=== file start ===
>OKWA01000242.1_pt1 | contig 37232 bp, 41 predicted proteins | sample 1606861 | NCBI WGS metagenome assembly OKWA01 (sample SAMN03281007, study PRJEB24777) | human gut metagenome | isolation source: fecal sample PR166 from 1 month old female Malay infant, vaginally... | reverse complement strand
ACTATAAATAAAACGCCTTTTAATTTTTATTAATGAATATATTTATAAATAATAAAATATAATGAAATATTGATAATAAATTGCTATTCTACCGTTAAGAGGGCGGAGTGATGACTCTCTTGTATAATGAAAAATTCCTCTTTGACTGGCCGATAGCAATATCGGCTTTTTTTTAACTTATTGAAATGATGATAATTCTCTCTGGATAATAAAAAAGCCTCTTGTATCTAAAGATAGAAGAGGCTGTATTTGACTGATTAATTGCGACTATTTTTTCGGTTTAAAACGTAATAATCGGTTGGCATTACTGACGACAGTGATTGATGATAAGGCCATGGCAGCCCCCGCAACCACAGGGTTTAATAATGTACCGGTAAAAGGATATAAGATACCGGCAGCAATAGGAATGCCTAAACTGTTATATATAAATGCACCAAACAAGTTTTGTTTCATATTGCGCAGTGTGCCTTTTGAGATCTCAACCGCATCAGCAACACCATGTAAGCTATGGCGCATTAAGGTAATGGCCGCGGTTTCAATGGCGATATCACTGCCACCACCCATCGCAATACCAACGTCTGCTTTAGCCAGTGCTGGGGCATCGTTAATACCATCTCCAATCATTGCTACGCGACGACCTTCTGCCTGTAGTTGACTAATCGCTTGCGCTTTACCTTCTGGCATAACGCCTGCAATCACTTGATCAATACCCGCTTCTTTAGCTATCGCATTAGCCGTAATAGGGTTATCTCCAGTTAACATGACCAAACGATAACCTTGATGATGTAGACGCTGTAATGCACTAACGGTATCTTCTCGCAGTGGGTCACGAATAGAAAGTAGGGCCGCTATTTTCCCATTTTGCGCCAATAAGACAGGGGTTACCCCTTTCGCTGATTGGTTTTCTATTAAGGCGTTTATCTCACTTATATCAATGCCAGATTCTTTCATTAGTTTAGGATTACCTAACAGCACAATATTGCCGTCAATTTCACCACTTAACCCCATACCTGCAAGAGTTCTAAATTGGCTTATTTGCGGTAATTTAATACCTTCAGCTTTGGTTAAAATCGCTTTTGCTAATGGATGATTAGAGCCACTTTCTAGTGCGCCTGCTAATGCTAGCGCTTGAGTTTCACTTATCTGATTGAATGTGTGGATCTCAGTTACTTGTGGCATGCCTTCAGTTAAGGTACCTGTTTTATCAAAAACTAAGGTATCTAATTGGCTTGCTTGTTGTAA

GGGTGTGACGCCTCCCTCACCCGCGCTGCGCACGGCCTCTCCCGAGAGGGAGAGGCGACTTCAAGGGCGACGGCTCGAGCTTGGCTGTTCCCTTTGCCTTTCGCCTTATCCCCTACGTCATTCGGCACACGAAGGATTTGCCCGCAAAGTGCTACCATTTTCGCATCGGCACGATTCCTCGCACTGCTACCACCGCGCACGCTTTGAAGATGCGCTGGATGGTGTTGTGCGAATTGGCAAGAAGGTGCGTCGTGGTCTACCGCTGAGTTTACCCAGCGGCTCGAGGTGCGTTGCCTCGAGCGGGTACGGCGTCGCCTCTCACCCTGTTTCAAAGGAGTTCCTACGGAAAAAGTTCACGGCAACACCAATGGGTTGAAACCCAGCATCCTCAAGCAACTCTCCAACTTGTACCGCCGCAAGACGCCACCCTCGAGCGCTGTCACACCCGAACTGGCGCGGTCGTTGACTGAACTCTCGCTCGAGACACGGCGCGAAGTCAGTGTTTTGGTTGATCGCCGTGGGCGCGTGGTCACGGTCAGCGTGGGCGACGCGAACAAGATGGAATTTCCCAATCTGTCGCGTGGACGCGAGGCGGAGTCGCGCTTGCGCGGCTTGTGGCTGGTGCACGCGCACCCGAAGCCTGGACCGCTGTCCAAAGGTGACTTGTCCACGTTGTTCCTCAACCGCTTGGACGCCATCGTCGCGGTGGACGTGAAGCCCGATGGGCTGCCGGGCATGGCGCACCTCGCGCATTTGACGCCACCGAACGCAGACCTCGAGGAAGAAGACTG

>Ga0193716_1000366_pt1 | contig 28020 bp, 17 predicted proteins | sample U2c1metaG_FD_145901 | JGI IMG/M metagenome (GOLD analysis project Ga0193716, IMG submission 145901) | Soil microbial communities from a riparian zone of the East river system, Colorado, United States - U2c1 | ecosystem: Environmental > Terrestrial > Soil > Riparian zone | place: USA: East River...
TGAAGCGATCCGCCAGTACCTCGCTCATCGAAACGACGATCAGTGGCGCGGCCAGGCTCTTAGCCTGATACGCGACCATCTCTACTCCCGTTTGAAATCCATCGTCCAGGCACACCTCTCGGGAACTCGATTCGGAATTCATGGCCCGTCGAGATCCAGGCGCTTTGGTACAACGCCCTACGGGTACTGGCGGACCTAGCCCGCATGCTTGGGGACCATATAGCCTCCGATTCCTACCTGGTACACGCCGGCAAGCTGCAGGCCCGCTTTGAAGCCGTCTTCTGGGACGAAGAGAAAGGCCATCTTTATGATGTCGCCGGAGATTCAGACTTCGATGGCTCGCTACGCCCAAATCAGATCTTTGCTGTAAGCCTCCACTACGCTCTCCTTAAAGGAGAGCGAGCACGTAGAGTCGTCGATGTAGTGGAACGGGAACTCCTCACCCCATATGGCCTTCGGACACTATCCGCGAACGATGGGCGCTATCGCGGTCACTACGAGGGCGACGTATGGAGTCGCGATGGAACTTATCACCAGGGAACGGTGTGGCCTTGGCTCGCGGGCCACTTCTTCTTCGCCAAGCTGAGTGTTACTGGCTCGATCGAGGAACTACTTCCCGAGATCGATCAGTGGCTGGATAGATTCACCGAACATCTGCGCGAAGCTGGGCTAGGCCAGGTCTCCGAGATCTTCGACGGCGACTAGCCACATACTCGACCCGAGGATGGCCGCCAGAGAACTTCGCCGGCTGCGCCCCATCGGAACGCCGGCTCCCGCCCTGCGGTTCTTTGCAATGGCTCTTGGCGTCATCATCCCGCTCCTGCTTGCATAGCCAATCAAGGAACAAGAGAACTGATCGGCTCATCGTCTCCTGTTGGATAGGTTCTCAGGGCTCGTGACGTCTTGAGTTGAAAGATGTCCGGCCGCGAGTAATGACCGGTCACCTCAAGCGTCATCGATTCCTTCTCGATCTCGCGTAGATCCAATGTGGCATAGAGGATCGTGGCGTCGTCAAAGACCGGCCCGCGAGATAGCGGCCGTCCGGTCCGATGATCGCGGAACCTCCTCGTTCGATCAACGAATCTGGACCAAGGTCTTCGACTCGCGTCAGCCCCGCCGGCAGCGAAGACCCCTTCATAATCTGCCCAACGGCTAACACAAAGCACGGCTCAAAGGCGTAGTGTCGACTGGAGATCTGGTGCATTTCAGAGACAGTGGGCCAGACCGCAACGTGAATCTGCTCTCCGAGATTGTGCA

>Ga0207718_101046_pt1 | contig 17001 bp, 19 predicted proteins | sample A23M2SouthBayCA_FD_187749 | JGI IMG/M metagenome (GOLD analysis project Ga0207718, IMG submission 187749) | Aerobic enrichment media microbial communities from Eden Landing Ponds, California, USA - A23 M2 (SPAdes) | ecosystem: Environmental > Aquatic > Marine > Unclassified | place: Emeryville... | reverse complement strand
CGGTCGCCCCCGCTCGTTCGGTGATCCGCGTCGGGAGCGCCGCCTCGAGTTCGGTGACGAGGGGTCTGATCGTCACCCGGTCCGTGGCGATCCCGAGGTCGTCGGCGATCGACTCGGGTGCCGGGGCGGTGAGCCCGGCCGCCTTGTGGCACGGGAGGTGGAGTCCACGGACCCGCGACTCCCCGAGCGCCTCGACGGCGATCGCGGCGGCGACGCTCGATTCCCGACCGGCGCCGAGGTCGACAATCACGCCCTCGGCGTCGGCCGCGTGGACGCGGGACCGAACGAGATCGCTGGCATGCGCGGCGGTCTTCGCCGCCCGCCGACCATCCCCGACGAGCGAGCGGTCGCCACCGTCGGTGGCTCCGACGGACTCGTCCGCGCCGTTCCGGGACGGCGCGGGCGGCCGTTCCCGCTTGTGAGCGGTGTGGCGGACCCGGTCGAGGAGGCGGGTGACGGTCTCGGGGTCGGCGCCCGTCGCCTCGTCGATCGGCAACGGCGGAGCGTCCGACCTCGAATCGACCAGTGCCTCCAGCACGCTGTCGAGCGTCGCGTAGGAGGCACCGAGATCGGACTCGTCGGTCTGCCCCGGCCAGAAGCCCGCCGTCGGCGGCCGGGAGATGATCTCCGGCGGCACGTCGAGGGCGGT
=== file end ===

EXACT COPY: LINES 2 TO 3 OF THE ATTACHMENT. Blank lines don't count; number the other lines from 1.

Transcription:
ACTATAAATAAAACGCCTTTTAATTTTTATTAATGAATATATTTATAAATAATAAAATATAATGAAATATTGATAATAAATTGCTATTCTACCGTTAAGAGGGCGGAGTGATGACTCTCTTGTATAATGAAAAATTCCTCTTTGACTGGCCGATAGCAATATCGGCTTTTTTTTAACTTATTGAAATGATGATAATTCTCTCTGGATAATAAAAAAGCCTCTTGTATCTAAAGATAGAAGAGGCTGTATTTGACTGATTAATTGCGACTATTTTTTCGGTTTAAAACGTAATAATCGGTTGGCATTACTGACGACAGTGATTGATGATAAGGCCATGGCAGCCCCCGCAACCACAGGGTTTAATAATGTACCGGTAAAAGGATATAAGATACCGGCAGCAATAGGAATGCCTAAACTGTTATATATAAATGCACCAAACAAGTTTTGTTTCATATTGCGCAGTGTGCCTTTTGAGATCTCAACCGCATCAGCAACACCATGTAAGCTATGGCGCATTAAGGTAATGGCCGCGGTTTCAATGGCGATATCACTGCCACCACCCATCGCAATACCAACGTCTGCTTTAGCCAGTGCTGGGGCATCGTTAATACCATCTCCAATCATTGCTACGCGACGACCTTCTGCCTGTAGTTGACTAATCGCTTGCGCTTTACCTTCTGGCATAACGCCTGCAATCACTTGATCAATACCCGCTTCTTTAGCTATCGCATTAGCCGTAATAGGGTTATCTCCAGTTAACATGACCAAACGATAACCTTGATGATGTAGACGCTGTAATGCACTAACGGTATCTTCTCGCAGTGGGTCACGAATAGAAAGTAGGGCCGCTATTTTCCCATTTTGCGCCAATAAGACAGGGGTTACCCCTTTCGCTGATTGGTTTTCTATTAAGGCGTTTATCTCACTTATATCAATGCCAGATTCTTTCATTAGTTTAGGATTACCTAACAGCACAATATTGCCGTCAATTTCACCACTTAACCCCATACCTGCAAGAGTTCTAAATTGGCTTATTTGCGGTAATTTAATACCTTCAGCTTTGGTTAAAATCGCTTTTGCTAATGGATGATTAGAGCCACTTTCTAGTGCGCCTGCTAATGCTAGCGCTTGAGTTTCACTTATCTGATTGAATGTGTGGATCTCAGTTACTTGTGGCATGCCTTCAGTTAAGGTACCTGTTTTATCAAAAACTAAGGTATCTAATTGGCTTGCTTGTTGTAA

GGGTGTGACGCCTCCCTCACCCGCGCTGCGCACGGCCTCTCCCGAGAGGGAGAGGCGACTTCAAGGGCGACGGCTCGAGCTTGGCTGTTCCCTTTGCCTTTCGCCTTATCCCCTACGTCATTCGGCACACGAAGGATTTGCCCGCAAAGTGCTACCATTTTCGCATCGGCACGATTCCTCGCACTGCTACCACCGCGCACGCTTTGAAGATGCGCTGGATGGTGTTGTGCGAATTGGCAAGAAGGTGCGTCGTGGTCTACCGCTGAGTTTACCCAGCGGCTCGAGGTGCGTTGCCTCGAGCGGGTACGGCGTCGCCTCTCACCCTGTTTCAAAGGAGTTCCTACGGAAAAAGTTCACGGCAACACCAATGGGTTGAAACCCAGCATCCTCAAGCAACTCTCCAACTTGTACCGCCGCAAGACGCCACCCTCGAGCGCTGTCACACCCGAACTGGCGCGGTCGTTGACTGAACTCTCGCTCGAGACACGGCGCGAAGTCAGTGTTTTGGTTGATCGCCGTGGGCGCGTGGTCACGGTCAGCGTGGGCGACGCGAACAAGATGGAATTTCCCAATCTGTCGCGTGGACGCGAGGCGGAGTCGCGCTTGCGCGGCTTGTGGCTGGTGCACGCGCACCCGAAGCCTGGACCGCTGTCCAAAGGTGACTTGTCCACGTTGTTCCTCAACCGCTTGGACGCCATCGTCGCGGTGGACGTGAAGCCCGATGGGCTGCCGGGCATGGCGCACCTCGCGCATTTGACGCCACCGAACGCAGACCTCGAGGAAGAAGACTG